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VEGF Family Ligands and Receptor Interactions

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References
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  2. Hicklin DJ, Ellis LM (2005) Role of the vascular endothelial growth factor pathway in tumor growth and angiogenesis. J Clin Oncol 23(5):1011-27.
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  4. Olsson AK, Dimberg A, Kreuger J, et al. (2006) VEGF receptor signalling - in control of vascular function.  Nat Rev Mol Cell Biol 7(5):359-71.
  5. Cross MJ, Dixelius J, Matsumoto T, et al. (2003) VEGF-receptor signal transduction. Trends Biochem Sci 28(9):488-94.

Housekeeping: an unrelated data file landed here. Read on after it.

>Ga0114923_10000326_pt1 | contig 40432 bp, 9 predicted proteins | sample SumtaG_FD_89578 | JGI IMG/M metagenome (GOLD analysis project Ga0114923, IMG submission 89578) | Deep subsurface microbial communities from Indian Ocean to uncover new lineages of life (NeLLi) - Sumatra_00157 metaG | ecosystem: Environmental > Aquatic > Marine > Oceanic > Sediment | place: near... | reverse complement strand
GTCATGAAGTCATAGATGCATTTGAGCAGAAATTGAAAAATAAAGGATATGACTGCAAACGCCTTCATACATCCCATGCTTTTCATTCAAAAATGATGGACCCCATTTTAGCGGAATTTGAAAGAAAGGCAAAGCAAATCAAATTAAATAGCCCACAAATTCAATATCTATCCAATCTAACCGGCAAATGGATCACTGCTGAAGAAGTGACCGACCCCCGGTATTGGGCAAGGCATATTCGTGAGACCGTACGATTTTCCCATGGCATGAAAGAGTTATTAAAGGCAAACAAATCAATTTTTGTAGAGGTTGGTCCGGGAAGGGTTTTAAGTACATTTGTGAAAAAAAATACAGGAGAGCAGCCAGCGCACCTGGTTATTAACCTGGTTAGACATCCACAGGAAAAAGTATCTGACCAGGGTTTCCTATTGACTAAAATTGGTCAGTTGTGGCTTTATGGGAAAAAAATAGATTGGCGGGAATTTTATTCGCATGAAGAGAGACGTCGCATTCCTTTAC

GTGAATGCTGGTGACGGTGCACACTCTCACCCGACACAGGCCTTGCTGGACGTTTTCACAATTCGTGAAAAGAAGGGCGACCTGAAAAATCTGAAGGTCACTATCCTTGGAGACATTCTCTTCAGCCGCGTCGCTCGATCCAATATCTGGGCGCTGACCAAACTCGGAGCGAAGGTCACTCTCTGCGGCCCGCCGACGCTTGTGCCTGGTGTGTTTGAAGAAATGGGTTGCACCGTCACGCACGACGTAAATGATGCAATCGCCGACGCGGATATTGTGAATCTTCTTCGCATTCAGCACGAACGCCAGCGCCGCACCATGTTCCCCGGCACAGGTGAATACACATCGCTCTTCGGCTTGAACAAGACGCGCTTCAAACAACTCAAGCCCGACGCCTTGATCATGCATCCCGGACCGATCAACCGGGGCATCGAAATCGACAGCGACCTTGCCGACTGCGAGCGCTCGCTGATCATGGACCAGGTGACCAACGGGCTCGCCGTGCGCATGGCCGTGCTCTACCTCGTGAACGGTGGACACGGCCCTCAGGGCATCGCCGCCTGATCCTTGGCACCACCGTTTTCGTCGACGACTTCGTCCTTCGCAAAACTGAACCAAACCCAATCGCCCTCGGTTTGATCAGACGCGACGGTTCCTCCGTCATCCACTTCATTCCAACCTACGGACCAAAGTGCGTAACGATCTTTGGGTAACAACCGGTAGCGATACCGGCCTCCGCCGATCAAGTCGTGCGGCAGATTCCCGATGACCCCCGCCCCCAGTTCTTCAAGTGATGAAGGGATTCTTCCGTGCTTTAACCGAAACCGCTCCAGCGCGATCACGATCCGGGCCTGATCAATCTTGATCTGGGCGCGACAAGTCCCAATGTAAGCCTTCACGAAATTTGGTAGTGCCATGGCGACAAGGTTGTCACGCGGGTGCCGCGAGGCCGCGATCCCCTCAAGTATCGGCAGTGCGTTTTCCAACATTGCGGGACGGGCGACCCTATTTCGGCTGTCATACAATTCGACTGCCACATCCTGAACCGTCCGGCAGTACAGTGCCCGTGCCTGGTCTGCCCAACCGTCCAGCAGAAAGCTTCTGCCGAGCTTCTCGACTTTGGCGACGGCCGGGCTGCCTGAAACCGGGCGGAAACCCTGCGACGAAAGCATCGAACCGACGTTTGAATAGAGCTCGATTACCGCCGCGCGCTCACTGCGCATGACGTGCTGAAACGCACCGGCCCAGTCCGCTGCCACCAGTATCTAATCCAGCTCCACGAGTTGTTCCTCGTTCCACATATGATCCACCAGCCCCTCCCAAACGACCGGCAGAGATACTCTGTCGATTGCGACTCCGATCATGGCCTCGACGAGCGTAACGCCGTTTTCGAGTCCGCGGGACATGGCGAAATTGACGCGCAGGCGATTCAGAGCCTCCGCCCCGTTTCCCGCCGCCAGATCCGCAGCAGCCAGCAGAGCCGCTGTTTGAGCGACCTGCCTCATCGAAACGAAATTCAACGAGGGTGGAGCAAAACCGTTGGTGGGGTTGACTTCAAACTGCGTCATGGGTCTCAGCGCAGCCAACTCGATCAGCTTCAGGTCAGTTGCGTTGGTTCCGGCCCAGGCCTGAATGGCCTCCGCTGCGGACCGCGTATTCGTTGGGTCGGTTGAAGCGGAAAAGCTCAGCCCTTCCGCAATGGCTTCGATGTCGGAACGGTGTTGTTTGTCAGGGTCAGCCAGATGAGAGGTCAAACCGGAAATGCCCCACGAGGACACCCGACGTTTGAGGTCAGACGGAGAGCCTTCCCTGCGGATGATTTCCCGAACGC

6. Claesson-Welsh L (2003) Signal transduction by vascular endothelial growth factor receptors. Biochem Soc Trans 31(Pt 1):20-4.
  7. Hofer E, Schweighofer B (2007) Signal transduction induced in endothelial cells by growth factor receptors involved in angiogenesis. Thromb Haemost 97(3):355-63.
  8. Athar M, Back JH, Kopelovich L, et al. (2009) Multiple molecular targets of resveratrol: Anti-carcinogenic mechanisms. Arch Biochem Biophys 486(2):95-102.
  9. Bates DO (2010) Vascular endothelial growth factors and vascular permeability. Cardiovasc Res 87(2):262-71.
  10. Shibuya M (2008) Vascular endothelial growth factor-dependent and -independent regulation of angiogenesis. BMB Rep 41(4):278-86.